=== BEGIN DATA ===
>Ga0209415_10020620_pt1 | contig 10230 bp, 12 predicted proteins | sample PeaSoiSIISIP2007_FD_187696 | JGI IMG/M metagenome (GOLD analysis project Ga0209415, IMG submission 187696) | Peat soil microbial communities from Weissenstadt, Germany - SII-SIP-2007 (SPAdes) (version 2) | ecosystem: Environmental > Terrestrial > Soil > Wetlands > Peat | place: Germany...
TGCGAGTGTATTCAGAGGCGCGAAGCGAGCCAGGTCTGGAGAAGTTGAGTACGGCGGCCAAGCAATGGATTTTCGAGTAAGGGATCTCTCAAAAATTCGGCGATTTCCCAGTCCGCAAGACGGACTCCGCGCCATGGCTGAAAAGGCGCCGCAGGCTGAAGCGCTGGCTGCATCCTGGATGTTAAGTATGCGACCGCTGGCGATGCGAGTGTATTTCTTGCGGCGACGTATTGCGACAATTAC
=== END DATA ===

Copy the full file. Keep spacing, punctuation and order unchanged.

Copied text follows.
>Ga0209415_10020620_pt1 | contig 10230 bp, 12 predicted proteins | sample PeaSoiSIISIP2007_FD_187696 | JGI IMG/M metagenome (GOLD analysis project Ga0209415, IMG submission 187696) | Peat soil microbial communities from Weissenstadt, Germany - SII-SIP-2007 (SPAdes) (version 2) | ecosystem: Environmental > Terrestrial > Soil > Wetlands > Peat | place: Germany...
TGCGAGTGTATTCAGAGGCGCGAAGCGAGCCAGGTCTGGAGAAGTTGAGTACGGCGGCCAAGCAATGGATTTTCGAGTAAGGGATCTCTCAAAAATTCGGCGATTTCCCAGTCCGCAAGACGGACTCCGCGCCATGGCTGAAAAGGCGCCGCAGGCTGAAGCGCTGGCTGCATCCTGGATGTTAAGTATGCGACCGCTGGCGATGCGAGTGTATTTCTTGCGGCGACGTATTGCGACAATTAC